The Appeals Court reversed and remanded the case.  It found that if a plaintiff seeks state remedies for defamatory labor dispute publications, it must prove the defamatory publication was made with actual malice.  The rule encompasses publications directed to “at secondary targets” which are entities using the services of another company that is engaged in a labor dispute with a union.  Here, the trial court told the jury that the defendant could be liable if it failed to use reasonable care in determining the truth or falsity of the publication.  Given that the plaintiff needed to prove actual malice, the trial court erred in giving that instruction and therefore the Appeals Court reversed.

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(Arbitration) Arbitrator who allegedly failed to make conflict of interest disclosures enjoys absolute arbitral immunity

(Arbitration) Arbitrator who allegedly failed to make conflict of interest disclosures enjoys absolute arbitral immunity.  La Serena Properties v. Gerald Weisbach, (No. A126283 California Courts of Appeals, First Appellate District, Division Four June 1, 2010)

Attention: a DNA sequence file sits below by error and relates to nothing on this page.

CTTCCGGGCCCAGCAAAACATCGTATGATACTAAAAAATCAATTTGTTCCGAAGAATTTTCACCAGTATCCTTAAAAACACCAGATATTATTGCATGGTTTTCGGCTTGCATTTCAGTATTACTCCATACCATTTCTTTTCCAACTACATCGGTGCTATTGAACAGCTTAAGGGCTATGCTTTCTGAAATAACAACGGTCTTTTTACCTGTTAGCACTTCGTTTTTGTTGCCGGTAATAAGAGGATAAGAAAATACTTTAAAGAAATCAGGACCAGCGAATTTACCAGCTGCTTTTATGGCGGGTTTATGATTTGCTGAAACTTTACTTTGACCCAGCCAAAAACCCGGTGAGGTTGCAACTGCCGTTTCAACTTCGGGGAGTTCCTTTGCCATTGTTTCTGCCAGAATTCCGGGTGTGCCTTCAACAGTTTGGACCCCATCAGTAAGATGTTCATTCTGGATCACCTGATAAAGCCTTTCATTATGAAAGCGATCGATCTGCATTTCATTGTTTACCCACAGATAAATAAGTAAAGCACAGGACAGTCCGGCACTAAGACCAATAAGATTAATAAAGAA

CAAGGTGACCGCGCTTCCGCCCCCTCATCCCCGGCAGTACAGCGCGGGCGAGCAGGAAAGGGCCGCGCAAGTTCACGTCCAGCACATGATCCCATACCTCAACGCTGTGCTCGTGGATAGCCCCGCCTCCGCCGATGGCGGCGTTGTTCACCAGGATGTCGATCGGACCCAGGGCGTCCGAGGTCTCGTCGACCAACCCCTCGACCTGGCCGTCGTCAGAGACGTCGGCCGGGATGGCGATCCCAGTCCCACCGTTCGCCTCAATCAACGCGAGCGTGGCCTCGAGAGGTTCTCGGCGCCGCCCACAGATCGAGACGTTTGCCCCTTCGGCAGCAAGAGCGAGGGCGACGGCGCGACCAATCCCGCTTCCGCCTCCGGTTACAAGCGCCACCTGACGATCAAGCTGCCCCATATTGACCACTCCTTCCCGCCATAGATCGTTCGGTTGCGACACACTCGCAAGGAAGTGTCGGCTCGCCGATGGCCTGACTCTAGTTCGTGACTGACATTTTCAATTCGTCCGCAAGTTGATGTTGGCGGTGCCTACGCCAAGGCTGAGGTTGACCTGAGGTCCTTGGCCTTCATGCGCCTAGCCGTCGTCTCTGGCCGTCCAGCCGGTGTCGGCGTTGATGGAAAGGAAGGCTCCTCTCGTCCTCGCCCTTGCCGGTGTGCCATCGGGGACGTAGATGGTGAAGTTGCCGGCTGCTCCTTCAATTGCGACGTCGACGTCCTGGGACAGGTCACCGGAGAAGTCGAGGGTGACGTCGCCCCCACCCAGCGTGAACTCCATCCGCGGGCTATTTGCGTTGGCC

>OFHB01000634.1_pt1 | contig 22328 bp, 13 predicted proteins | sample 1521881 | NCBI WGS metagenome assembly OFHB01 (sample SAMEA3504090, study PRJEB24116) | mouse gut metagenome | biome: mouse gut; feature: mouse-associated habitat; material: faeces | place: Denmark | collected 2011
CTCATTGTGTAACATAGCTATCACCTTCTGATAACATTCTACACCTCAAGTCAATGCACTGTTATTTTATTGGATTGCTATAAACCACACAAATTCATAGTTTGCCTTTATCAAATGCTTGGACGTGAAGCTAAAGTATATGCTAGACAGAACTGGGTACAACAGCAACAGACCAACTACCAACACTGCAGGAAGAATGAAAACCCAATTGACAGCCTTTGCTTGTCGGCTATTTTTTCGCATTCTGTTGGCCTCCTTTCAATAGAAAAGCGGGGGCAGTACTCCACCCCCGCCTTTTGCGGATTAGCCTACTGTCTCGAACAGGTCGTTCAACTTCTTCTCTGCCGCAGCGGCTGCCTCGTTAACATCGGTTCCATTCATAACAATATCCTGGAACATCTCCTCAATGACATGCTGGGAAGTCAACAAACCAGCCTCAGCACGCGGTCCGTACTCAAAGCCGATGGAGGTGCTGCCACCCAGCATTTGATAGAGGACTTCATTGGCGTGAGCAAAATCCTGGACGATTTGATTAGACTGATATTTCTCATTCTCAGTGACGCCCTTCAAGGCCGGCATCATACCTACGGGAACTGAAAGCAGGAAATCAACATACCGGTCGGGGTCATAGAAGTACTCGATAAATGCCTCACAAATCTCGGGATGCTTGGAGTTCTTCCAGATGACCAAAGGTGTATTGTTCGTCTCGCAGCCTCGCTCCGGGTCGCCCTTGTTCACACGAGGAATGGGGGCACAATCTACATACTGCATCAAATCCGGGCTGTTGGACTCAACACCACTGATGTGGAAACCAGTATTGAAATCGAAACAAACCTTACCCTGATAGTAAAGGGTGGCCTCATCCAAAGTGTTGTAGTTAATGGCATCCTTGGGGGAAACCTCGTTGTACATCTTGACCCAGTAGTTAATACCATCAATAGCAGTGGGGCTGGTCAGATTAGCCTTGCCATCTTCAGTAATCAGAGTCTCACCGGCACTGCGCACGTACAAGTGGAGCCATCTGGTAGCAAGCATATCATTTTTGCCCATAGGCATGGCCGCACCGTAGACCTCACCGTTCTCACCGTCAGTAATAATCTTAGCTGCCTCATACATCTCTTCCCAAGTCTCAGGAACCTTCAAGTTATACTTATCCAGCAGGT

The parties to this dispute were required to arbitrate their dispute with the American Arbitration Association (AAA).  The dispute involved a construction contract and promissory note.  After being compelled to go to arbitration, the attorneys for the respondent conspired to persuade the petitioner to accept a certain individual as an arbitrator but they did not disclose this individual had a long standing family relationship with one of the respondent’s counsel and that the arbitrator was the boyfriend of the counsel’s sister.  The arbitrator denied more than 20 claims against the respondent and awarded a sum of money for two claims.  Subsequently, the petitioner successfully set aside the arbitration award.  Petitioner then filed a complaint against the arbitrator and AAA for fraud and related causes of action.  The trial court sustained the arbitrator and AAA’s demurrers based on absolute arbitral immunity for quasi-judicial acts.